In a decision by ITAT-Delhi, following important aspects of a charitable institution were decided upon.
- Whether for registration under S.12AA/12A, execution of a formal deed of trust is necessary, without which registration could not be granted ?
- Whether tax authorities, while determining the registration under S.12AA/12A could go into the issue of income & expenditure account?
- Whether the activities of the Trust for the benefit of a particular caste or community and performing charitable activities for this purpose would be debarred from registration under S. 12AA?
- Whether supreme head of the Trust taking food and clothes, etc. from the funds of the Trust was violative of the provisions of S.13 of IT Act?
The case is relating to Tsurphu Labrang, a Trust created in 1159 AD and presently headed by the 17th Gyalwang Karmapa, residing in exile in Dharamsala. The Trust could not file the original Trust Deed, instead filed an affidavit that the trustees have in their possession all the Trust funds comprising of both movable & immovable properties, duly accounted for in its accounts and that all income arising from trust properties shall be applied for the aims and objects of the Trust, which were detailed in the affidavit itself.
The Tribunal stated that the Income Tax Act does not lay down any requirement that execution of a formal deed of Trust is necessary without which the registration could not be granted. It examined Rule 17A of Income Tax Act in this regard, which states that where the Trust is created under an instrument, copy of an instrument will need to be submitted with the application alongwith accounts for which activities have been completed, but in no case more than for 3 years. The second limb of the said Rule states that where Trust is created or the Institution is established, otherwise than under an instrument, the document evidencing the creation of the Trust is sufficient. There is no specific provision on what type of this document is required, thus it could be of any type. Even Indian Trust Act allows oral creation of a Trust and if the assessee is able to give some evidence of creation of such Trust by a word of mouth, the same shall be eligible for registration under S.12AA/12A. In this regard the present Head of the Trust has given a full declaration giving complete history of the organisation from 1159 AD. The Tribunal gave reference of Laxminarayan Maharaj vs CIT  where Trust was created 100 years ago without any Trust document. MP HC decided in favour of the assessee on account of other evidences. Even an appeal to the SC was dismissed.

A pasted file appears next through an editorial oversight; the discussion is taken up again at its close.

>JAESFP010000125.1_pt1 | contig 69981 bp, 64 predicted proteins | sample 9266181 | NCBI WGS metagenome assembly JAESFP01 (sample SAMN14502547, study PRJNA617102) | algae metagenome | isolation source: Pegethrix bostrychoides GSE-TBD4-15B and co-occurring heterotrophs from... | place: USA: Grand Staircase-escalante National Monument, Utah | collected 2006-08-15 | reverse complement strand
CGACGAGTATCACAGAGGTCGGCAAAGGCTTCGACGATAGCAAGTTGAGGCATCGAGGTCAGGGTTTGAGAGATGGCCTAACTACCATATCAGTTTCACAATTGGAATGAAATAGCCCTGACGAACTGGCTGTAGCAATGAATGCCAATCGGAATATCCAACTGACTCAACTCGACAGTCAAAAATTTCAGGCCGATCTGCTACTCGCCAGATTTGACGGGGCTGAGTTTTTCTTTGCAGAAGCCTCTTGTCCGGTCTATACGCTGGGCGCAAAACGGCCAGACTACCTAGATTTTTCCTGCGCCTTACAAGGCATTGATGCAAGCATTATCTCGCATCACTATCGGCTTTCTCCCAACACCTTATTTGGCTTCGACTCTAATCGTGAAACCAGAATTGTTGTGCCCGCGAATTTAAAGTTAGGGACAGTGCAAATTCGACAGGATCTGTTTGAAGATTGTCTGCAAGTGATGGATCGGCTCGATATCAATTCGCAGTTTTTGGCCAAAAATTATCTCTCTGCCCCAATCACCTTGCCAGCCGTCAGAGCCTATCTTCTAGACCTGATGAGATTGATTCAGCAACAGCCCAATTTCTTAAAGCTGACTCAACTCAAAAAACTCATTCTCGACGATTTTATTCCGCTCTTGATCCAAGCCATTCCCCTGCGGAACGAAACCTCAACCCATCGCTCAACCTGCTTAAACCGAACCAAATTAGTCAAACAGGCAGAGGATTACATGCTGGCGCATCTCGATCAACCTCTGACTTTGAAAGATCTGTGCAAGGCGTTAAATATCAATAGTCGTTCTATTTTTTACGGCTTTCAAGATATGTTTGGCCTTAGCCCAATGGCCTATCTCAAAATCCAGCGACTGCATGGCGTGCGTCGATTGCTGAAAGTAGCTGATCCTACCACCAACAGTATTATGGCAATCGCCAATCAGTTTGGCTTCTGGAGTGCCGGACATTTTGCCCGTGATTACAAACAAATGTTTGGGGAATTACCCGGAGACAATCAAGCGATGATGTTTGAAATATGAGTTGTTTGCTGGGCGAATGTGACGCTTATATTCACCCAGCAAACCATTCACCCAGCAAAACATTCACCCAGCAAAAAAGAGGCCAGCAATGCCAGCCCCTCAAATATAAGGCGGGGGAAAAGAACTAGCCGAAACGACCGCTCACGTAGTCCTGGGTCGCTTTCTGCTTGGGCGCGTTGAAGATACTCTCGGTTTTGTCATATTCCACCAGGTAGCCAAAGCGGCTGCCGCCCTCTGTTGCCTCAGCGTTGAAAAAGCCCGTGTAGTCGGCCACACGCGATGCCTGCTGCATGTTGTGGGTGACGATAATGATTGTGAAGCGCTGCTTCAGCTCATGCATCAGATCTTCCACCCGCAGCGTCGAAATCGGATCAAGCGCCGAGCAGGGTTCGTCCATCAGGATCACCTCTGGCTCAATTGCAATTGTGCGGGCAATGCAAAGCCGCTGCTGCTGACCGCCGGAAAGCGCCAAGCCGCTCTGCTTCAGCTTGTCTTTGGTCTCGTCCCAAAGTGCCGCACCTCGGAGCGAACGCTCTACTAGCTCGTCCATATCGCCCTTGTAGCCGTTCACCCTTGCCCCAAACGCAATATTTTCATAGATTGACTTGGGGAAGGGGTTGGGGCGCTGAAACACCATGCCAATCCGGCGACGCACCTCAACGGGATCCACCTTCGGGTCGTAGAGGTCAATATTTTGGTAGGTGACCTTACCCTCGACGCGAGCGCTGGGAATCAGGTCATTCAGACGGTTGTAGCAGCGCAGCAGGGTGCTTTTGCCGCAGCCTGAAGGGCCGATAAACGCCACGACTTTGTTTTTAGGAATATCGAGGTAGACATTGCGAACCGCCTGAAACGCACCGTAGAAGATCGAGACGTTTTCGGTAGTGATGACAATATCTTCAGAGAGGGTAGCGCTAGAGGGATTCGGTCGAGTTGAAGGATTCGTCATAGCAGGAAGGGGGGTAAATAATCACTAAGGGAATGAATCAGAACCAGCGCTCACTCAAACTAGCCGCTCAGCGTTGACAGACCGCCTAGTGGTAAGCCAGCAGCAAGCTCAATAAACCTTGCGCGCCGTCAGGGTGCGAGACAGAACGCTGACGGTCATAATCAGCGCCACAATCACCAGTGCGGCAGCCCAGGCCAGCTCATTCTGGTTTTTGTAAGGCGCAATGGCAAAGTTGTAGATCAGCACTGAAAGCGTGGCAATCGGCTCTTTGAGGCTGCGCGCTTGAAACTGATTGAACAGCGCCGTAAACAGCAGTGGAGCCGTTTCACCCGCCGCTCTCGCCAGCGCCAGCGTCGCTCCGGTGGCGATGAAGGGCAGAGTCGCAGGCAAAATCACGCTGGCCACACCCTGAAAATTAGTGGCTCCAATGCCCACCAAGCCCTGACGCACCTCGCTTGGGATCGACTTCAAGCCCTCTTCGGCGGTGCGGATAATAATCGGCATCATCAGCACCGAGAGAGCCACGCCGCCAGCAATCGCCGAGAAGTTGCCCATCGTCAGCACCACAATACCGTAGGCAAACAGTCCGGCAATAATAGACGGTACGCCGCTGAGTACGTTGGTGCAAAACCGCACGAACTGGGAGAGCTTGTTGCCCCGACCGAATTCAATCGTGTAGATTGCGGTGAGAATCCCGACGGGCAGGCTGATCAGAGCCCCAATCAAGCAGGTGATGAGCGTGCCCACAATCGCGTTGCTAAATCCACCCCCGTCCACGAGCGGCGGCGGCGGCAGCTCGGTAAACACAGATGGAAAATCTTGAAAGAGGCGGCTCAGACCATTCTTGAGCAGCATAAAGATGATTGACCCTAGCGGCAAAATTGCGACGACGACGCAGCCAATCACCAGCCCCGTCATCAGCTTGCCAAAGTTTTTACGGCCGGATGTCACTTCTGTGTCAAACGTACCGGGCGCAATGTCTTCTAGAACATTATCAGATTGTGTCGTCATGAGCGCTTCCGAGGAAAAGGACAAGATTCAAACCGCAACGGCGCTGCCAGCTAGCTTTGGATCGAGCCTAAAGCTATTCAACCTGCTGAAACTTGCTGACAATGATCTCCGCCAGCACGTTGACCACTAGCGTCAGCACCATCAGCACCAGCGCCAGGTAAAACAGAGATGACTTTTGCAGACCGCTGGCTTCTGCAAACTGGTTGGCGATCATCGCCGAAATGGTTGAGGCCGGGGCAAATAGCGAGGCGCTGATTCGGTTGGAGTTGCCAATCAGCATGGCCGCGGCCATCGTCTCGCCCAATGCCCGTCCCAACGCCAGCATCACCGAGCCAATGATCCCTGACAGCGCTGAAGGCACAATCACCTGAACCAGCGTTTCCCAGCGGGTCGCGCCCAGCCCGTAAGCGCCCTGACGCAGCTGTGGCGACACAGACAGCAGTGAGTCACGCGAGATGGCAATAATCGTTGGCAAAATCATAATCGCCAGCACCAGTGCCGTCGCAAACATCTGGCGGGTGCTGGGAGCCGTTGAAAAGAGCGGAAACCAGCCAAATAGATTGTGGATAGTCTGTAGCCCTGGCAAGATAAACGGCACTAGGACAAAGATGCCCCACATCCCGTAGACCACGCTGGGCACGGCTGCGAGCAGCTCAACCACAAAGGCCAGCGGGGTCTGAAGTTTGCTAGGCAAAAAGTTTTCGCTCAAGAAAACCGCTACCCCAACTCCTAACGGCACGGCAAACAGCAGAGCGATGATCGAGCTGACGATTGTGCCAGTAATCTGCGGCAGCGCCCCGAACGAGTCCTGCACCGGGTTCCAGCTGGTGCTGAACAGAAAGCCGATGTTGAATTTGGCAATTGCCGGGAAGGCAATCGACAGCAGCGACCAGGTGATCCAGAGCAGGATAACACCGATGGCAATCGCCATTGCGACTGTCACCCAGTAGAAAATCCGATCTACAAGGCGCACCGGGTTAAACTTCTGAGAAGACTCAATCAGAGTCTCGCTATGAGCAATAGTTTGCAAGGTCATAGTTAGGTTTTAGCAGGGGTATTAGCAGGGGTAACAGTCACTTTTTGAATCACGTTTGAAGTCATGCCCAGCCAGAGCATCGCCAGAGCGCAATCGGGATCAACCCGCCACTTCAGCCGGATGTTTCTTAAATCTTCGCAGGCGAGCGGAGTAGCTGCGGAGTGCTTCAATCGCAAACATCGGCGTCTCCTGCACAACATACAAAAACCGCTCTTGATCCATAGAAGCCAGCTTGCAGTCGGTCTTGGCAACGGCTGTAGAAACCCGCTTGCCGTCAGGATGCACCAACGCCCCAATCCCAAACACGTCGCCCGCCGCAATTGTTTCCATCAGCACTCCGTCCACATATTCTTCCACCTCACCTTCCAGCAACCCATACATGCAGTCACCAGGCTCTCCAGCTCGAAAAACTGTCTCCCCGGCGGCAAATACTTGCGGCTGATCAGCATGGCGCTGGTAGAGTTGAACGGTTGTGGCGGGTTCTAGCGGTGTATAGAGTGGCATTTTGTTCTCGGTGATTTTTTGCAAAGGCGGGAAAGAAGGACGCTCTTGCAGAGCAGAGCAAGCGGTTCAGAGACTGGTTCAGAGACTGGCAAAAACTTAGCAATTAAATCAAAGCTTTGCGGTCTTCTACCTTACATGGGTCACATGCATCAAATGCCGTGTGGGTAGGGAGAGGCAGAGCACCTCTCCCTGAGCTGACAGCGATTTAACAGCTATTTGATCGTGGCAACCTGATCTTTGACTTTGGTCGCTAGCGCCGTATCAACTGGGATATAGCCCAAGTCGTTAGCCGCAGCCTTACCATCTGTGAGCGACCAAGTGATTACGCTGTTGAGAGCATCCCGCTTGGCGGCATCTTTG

The Tribunal relying on several judgments stated that at the time of registration revenue authorities are required to examine only the aims and objects of the Trust and whether these are charitable in nature. The stage for application of income shall arise only when the Trust files its IT return. Cases relied upon include CIT vs Surya Educational & Charitable Trust  a decision by Punjab & High Court.
Tax authorities argued that the trustees took refuge in Sikkim for 35 years but neither any Income Tax returns were filed nor any application moved under S.12A. The Tribunal stated that the Trust has moved application for registration on 31st March 2011 and therefore delay is not relevant, since the assessee has sought exemption from AY 2011-12 onwards only. It also rejected the argument of the Dept. that name of the 17th Karmapa is involved in certain foreign contribution violations, that those proceedings are on a different footing and would continue in a different court.
The Tax authorities’ objections that the objects given under the Declaration could not be original objects as existing in 1159, the Tribunal stated that the Objects of a Trust are likely to be dynamic which can always be modified to reflect present human needs and need not remain stagnant. Main consideration should be that the objects at the time of filing of declaration are charitable in nature and other essential conditions required for an organisation to be granted exemption are existing.
The Tribunal also rejected the argument that the activities of the Trust are for the benefit / charitable purpose of a particular community. The Tribunal stated that it is a well settled law that an object beneficial to a section of the public is an object of general public utility. The intention of the institution should be impersonal in nature and for a sufficiently defined and identifiable section of the public. It referred to several cases while arriving at this conclusion, including Ahemdabad Rana Caste Association vs CIT, Gujarat (1971 – SC) & CIT vs Dawoodi Bohra Jamat [2014 – SC].
The last issue that the Tribunal decided whether the Supreme Head of the institution who was receiving food and clothes, etc. from the funds of the Trust was violative of S.13. The Tribunal observed that the 17th Karmapa, who has renounced the world. He even diverts all offerings made to him to the Trust. He was full-time involved in the affairs of the Trust and was not taking any salary or other monetary compensation for the same. It observed that Section 13 does not debar the genuine basic expenditure of the Mehant or supreme head of the trust for their survival. The provision is meant to debar the author or trustees from parting away part of the income or Trust property for their personal benefit.
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